I would like to take a few moments to highlight the new retirement income security benefit, which is arguably the largest of the new benefits we have introduced as a government over the past few months. The new retirement income security benefit would directly address this issue for moderately to severely disabled veterans and survivors. Beginning at age 65, eligible veterans would continue to receive monthly benefits totalling at least 70% of Veterans Affairs Canada's financial benefits received before the age of 65. This benefit would be determined on a case-by-case basis, taking into account other sources of income beyond the age of 65.
The key word here is “security”. As per our government's veteran-centred approach, potential recipients in receipt of financial benefits administered by Veterans Affairs would be contacted before they reached the age of 65 to ensure a smooth transition to that security. For disabled Canadian Armed Forces veterans nearing 65, that would mean being better able to save for retirement and anticipate future earnings. Further, when that veteran passed on, his or her survivor would continue to receive approximately 50% of this lifelong monthly payment.
This was one of the key recommendations made by the Standing Committee on Veterans Affairs, and I am so pleased that the government acted swiftly to include it. I look forward to the recommendations being put forward and passed by the government.
Lest we forget.
View Bryan Hayes Profile
View Bryan Hayes Profile
2015-05-11 15:54 [p.13729]
Mr. Speaker, I would point out that the Liberals and the NDP are providing misinformation with respect to this. For Veterans Affairs, the budget is established. It is a Conservative budget. It is established to ensure that there are enough funds for every veteran that requires service. During the course of the year, over those nine years, six times, maybe even nine times, we asked for additional fund authorizations throughout the year in the event that we needed service.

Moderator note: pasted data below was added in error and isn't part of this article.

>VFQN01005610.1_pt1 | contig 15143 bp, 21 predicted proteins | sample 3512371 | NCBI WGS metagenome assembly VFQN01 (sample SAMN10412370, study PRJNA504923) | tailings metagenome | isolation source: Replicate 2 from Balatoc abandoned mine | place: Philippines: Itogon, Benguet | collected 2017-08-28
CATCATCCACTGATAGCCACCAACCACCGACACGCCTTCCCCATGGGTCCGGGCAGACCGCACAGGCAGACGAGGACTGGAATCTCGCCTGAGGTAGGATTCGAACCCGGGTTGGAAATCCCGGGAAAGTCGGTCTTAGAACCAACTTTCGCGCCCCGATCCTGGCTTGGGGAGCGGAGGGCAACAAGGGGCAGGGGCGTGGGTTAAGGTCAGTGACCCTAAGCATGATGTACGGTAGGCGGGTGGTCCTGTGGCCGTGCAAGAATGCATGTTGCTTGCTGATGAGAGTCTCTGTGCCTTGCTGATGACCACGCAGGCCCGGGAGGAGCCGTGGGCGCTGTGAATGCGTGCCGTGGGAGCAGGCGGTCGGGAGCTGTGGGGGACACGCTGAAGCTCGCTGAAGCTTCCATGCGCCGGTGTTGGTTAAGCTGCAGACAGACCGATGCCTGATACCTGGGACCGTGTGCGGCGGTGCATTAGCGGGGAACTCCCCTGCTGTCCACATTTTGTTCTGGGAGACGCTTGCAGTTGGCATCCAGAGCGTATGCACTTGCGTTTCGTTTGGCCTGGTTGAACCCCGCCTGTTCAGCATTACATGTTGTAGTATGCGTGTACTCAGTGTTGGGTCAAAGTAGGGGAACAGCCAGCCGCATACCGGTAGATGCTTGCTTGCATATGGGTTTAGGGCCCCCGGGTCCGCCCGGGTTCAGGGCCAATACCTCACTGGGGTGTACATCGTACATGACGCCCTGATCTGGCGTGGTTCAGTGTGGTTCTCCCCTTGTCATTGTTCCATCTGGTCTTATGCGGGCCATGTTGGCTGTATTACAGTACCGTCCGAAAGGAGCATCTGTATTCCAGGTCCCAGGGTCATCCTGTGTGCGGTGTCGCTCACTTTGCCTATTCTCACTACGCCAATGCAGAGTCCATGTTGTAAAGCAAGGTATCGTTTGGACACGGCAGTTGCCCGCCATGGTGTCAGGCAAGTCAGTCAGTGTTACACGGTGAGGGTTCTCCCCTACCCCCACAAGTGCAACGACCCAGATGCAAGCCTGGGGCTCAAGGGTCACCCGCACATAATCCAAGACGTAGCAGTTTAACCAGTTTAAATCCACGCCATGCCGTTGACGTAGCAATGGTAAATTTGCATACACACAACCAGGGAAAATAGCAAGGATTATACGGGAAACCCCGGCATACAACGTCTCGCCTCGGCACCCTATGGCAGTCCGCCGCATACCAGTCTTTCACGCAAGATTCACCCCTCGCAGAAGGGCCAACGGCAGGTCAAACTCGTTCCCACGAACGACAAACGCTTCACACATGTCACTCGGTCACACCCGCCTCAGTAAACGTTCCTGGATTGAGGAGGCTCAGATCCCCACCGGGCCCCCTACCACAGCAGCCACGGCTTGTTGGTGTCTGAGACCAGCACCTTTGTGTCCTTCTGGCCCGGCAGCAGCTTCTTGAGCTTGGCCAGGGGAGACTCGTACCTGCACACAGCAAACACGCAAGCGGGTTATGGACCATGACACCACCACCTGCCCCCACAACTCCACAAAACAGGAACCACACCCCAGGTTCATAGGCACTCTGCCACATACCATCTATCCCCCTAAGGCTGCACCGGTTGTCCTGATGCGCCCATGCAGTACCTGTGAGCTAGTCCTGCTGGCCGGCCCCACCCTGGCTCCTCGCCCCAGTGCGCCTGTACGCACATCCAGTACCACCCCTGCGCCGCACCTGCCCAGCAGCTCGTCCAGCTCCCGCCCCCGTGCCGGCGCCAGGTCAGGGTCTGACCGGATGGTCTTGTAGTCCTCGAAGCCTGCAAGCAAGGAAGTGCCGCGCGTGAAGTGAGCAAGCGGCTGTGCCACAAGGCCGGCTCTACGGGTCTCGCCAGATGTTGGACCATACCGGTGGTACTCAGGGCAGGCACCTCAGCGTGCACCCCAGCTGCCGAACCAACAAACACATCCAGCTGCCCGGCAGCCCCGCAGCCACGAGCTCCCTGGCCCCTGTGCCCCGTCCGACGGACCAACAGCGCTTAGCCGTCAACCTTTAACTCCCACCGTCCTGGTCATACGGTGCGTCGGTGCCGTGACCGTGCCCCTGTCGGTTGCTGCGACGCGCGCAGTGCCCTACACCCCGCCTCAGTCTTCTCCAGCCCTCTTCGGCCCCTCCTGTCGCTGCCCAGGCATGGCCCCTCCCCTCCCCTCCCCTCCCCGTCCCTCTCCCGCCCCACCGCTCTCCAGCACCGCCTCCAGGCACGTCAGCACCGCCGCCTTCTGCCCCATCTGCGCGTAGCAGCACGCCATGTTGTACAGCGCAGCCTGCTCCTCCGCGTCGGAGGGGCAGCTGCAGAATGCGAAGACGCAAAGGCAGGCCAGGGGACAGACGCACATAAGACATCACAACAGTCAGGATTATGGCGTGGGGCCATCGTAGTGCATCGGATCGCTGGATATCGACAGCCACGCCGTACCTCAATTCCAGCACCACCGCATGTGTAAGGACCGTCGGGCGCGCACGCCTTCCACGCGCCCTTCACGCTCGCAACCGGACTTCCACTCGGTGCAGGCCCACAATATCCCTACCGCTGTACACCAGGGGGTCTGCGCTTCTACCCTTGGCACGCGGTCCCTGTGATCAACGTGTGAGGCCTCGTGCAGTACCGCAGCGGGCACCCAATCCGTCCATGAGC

What happens a lot of times with a budget is that a service simply is not required. It is very difficult to predict exactly how much service is going to be required. It is those authorizations, which totalled almost the exact amount the member opposite referred to, that were, in fact, not required. Every single veteran that required service during that time period received service. There was never a situation where service was not received because of a lack of funds. That is a fallacy.
View Bryan Hayes Profile
View Bryan Hayes Profile
2015-05-11 15:56 [p.13729]
Mr. Speaker, I too, as a member of Parliament, have veterans come to my office. As a member of Parliament, I provide the direction they need and the assistance they need.
Through Veterans Affairs Canada, the programs and services are in place. As I mentioned in my comments, I had an opportunity to attend a breakfast the other morning where two veterans spoke. These are veterans who have achieved those services. They knew where to go, and they had assistance.
I think it is the role of all of us as members of Parliament to make sure that we are reaching out to our veterans. I do that through my office, and my staff does that. I am sure the member opposite does that. It is the role of a member of Parliament.
I reiterate that the services are there, and our new legislation, Bill C-58, would expand upon those services. It is a fantastic piece of legislation that would benefit our veterans. I would really like to thank our Minister of Veterans Affairs for bringing this bill forward and his predecessors for their work in bringing this forward. It was one of the recommendations brought forward by the Standing Committee on Veterans Affairs, on which I am so proud to serve.
View Bryan Hayes Profile
View Bryan Hayes Profile
2015-05-06 14:15 [p.13529]
Mr. Speaker, our government makes no apologies for ensuring middle class Canadians are aware of the measures that put more money back in their pockets.
For example, we want Canadians to know about the new family tax cut and enhanced universal child care benefit, which will benefit 100% of families with children, the vast majority of benefits going to low and middle-income families
The Liberal leader's plan will do the exact opposite. Instead of a family tax cut, he will bring in a family tax hike.
Unlike the NDP or the Liberals, Canadians like those in my riding of Sault Ste. Marie can depend upon this government to leave more money in their pockets.